“Being brown has room for queerness in ways that Western culture does not.”
A new picture book is creating space in the world of children’s literature for South Asian kids who don’t ascribe to traditional notions of gender expression.
The Boy & The Bindi tells the story of a young boy who becomes fascinated with his mother’s bindi ― a dot worn by South Asian women on their foreheads that has religious and marital roots, but is commonly worn as an accessory.
Author Vivek Shraya told The Huffington Post that while there is a growing market for books that feature the lives and stories of gender-creative kids, few of these cater to the experiences of brown children. She wanted to use the bindi to complicate and explore notions of gender expression among South Asian children.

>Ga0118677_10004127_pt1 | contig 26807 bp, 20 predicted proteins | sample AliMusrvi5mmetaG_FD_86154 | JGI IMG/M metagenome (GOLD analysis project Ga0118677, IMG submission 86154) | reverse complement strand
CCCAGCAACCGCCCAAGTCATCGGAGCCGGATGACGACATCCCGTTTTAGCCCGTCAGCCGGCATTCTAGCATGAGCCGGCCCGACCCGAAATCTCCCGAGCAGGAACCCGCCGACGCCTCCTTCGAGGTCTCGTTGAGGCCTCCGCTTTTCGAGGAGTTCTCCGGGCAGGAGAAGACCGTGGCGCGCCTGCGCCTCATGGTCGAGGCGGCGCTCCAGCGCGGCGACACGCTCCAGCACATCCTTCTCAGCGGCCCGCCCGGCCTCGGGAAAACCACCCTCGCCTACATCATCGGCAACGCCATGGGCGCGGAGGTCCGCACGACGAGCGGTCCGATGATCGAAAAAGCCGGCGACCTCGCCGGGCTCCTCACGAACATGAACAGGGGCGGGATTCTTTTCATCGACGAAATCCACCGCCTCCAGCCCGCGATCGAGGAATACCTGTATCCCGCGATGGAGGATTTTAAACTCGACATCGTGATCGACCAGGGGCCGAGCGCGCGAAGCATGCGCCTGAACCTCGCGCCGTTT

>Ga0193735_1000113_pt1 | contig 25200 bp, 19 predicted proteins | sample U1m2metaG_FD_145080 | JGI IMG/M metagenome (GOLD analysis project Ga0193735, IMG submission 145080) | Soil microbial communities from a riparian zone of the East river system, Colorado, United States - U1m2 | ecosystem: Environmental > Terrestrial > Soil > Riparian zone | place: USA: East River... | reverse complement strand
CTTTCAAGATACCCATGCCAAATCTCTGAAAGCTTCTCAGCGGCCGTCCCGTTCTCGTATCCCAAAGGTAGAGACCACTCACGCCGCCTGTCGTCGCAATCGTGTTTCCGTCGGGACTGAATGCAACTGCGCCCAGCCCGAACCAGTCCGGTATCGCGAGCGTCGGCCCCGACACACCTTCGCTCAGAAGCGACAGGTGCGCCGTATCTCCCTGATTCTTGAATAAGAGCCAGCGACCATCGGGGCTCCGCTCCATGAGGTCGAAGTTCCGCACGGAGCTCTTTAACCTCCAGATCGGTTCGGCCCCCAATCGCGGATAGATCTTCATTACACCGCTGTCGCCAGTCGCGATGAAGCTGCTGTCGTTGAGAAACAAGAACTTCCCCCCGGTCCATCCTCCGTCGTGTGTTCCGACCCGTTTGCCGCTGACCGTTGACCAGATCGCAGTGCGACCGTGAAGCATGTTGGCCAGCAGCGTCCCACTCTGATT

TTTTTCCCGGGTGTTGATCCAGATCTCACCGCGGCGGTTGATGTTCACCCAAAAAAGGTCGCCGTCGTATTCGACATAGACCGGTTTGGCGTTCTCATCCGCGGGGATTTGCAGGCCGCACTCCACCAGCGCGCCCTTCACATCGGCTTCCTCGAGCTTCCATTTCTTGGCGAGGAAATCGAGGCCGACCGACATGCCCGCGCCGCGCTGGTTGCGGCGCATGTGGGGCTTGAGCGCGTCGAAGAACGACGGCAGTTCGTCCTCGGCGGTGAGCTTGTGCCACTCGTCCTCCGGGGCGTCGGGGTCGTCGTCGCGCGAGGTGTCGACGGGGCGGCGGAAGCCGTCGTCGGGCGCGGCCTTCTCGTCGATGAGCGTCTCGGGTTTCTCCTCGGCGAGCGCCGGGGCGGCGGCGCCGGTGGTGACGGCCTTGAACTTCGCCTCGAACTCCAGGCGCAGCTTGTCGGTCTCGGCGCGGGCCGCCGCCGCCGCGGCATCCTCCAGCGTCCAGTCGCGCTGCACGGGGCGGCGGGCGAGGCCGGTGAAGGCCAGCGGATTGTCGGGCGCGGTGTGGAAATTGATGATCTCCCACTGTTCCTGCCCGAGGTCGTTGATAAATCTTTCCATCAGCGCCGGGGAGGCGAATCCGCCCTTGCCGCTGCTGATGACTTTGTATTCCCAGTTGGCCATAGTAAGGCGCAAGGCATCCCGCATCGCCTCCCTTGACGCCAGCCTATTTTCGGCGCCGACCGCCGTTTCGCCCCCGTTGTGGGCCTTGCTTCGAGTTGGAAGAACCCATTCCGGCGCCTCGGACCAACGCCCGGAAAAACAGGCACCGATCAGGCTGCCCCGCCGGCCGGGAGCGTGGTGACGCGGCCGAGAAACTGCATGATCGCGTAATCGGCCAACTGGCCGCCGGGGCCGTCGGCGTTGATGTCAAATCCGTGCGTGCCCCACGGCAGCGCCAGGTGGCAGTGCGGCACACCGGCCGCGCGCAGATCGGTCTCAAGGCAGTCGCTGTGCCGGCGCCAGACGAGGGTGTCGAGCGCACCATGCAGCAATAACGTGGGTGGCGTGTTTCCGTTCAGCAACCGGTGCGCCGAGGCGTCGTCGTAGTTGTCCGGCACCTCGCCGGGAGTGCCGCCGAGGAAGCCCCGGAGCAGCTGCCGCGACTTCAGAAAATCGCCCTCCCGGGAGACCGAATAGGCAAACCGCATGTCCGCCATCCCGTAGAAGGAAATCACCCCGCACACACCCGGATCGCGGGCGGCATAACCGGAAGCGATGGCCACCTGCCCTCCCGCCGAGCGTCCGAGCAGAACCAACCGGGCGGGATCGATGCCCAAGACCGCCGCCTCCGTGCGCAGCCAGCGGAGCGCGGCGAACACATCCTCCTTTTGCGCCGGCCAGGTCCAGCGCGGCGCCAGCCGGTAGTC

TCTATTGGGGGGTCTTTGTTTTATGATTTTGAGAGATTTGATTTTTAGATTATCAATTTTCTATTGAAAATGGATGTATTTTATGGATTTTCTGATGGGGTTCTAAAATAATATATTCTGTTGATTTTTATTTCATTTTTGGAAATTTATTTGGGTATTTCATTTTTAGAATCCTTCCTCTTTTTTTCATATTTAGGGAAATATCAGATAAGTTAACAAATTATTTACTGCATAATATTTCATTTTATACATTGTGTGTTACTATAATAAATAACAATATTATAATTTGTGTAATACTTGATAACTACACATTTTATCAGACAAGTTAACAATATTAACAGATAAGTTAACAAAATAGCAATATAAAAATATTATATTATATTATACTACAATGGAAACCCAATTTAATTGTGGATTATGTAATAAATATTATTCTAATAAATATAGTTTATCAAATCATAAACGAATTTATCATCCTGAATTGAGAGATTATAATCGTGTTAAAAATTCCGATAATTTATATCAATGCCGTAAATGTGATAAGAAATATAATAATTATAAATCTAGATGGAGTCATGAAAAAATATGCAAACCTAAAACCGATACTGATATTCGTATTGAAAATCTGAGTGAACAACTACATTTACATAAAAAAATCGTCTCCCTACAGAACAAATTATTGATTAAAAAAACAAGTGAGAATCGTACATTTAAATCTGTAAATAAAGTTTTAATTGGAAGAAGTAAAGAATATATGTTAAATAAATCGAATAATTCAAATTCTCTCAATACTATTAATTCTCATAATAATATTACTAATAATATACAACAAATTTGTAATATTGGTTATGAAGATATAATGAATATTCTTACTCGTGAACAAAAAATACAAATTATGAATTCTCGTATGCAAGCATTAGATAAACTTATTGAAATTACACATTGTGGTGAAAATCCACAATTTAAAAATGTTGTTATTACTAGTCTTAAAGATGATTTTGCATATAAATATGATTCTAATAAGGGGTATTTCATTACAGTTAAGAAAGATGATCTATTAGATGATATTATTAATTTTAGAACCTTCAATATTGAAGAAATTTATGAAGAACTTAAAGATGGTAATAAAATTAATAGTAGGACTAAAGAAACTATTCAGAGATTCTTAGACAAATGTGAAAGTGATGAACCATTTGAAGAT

“A few years ago, when I started wearing a bindi in public, I noted the ways it would elicit staring. I found it bizarre and fascinating that even a dot on a forehead is gendered and consequently discomforting when worn by someone who is seemingly the wrong gender,” Shraya told The Hiuffington Post.
“I was excited about writing a story that not only pushed against this discomfort but that also featured a supportive parent... it has been my experience that being brown has room for queerness in ways that Western culture does not.”
Shraya went on to tell The Huffington Post that, more than anything, she hopes gender creative children will see themselves and their identities reflected in the pages of The Boy & The Bindi and that the book encourages all children to “treasure and celebrate their own symbols and feelings of difference.”
Want more information about The Boy & The Bindi? Head here to visit Shraya’s website and check out some other images from the book below.
The Boy & The Bindi is illustrated by Rajni Perera